Malaysian authorities said Monday they had identified one of the two suspicious passengers of the missing airliner.
Interpol earlier confirmed at least two passengers on-board had been traveling on fake passports from Austria and Italy.
Police inspector Khalid Abu Bakar reportedly confirmed that the suspect is not a Malaysian, but could not divulge which country he was from yet.
Meanwhile, China has lashed out at Malaysia's national carrier and aviation officials for the way it's handled the investigation of the Boeing triple-7 that disappeared over the East China Sea.
Chinese state-media has criticized Malaysian authorities for not contacting the families of the victims sooner and for the apparent lack of security checks.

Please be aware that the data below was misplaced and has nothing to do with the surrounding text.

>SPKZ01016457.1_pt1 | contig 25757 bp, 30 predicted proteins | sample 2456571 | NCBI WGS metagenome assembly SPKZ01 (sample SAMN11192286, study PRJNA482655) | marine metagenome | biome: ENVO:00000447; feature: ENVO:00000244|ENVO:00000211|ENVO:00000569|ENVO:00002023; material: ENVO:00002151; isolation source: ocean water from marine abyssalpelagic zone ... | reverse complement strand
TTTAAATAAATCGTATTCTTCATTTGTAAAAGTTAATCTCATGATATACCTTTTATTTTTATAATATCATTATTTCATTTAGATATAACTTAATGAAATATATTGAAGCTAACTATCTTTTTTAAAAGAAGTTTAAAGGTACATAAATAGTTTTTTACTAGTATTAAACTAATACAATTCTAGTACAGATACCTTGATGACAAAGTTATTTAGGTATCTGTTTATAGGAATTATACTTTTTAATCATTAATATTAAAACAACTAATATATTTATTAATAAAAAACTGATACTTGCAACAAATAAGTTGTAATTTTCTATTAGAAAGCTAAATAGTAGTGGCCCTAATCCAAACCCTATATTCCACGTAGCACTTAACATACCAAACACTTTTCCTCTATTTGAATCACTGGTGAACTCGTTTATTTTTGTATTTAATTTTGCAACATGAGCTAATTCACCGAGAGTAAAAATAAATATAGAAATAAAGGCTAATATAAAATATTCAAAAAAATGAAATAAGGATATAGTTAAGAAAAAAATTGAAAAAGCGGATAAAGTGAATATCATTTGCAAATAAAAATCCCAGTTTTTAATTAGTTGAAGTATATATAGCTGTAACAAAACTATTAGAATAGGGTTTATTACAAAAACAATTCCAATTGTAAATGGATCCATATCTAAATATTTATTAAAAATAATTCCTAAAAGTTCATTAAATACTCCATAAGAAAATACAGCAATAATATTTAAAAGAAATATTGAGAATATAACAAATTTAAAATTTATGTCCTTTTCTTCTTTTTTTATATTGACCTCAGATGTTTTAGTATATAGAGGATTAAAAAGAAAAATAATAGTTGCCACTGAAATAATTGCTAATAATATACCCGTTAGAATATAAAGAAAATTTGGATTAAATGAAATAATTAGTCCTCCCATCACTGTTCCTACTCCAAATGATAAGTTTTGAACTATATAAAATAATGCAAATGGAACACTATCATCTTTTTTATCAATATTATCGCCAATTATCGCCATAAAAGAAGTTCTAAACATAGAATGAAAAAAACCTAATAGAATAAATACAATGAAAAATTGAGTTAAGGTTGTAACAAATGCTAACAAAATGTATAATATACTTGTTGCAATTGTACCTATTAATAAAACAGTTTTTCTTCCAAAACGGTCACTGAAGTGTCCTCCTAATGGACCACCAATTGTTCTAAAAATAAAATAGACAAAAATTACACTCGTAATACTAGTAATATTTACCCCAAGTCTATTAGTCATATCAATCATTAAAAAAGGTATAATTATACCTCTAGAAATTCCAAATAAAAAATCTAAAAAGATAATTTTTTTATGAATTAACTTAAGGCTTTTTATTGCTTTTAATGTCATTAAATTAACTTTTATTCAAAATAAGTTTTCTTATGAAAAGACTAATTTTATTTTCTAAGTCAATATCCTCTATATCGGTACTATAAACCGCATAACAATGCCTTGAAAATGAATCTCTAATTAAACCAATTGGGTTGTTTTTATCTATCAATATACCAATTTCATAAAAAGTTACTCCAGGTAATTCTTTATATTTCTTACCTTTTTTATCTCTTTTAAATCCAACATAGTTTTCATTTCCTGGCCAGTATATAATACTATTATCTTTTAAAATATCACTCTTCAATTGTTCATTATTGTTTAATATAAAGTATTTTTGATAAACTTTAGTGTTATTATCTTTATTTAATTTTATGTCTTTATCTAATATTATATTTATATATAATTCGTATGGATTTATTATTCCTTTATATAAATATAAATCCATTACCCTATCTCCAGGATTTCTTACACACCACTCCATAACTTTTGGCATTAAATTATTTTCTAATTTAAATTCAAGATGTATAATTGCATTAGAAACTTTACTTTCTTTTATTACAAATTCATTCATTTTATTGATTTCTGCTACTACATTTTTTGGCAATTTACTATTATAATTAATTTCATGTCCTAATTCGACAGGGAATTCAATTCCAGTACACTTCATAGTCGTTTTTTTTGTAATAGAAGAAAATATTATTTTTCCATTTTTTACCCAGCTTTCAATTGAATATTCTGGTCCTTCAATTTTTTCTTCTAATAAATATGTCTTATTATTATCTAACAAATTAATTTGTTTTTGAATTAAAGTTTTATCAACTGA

Beijing's foreign ministry has also urged Malaysia to step up its search efforts for the missing airliner and the two-hundred-thirty-nine passengers on board .
"This was a Malaysia Airlines aircraft, so it should be the Malaysian authorities that are mainly responsible for the search and rescue efforts. The Chinese government will also do all it can to participate in search and rescue efforts."
Malaysia Airlines flight MH370 took off from Kuala Lumpur on Saturday but vanished from radar en route to Beijing.
There have been sightings of oil slicks and reported pieces of debris, but international efforts have failed to find the wreckage even after three days of scouring the sea.
As of Monday, 40 ships and 34 planes from nine countries had joined the operations, with the search now expanded to the Malacca Strait and on land in Malaysia.
Paul Yi, Arirang News
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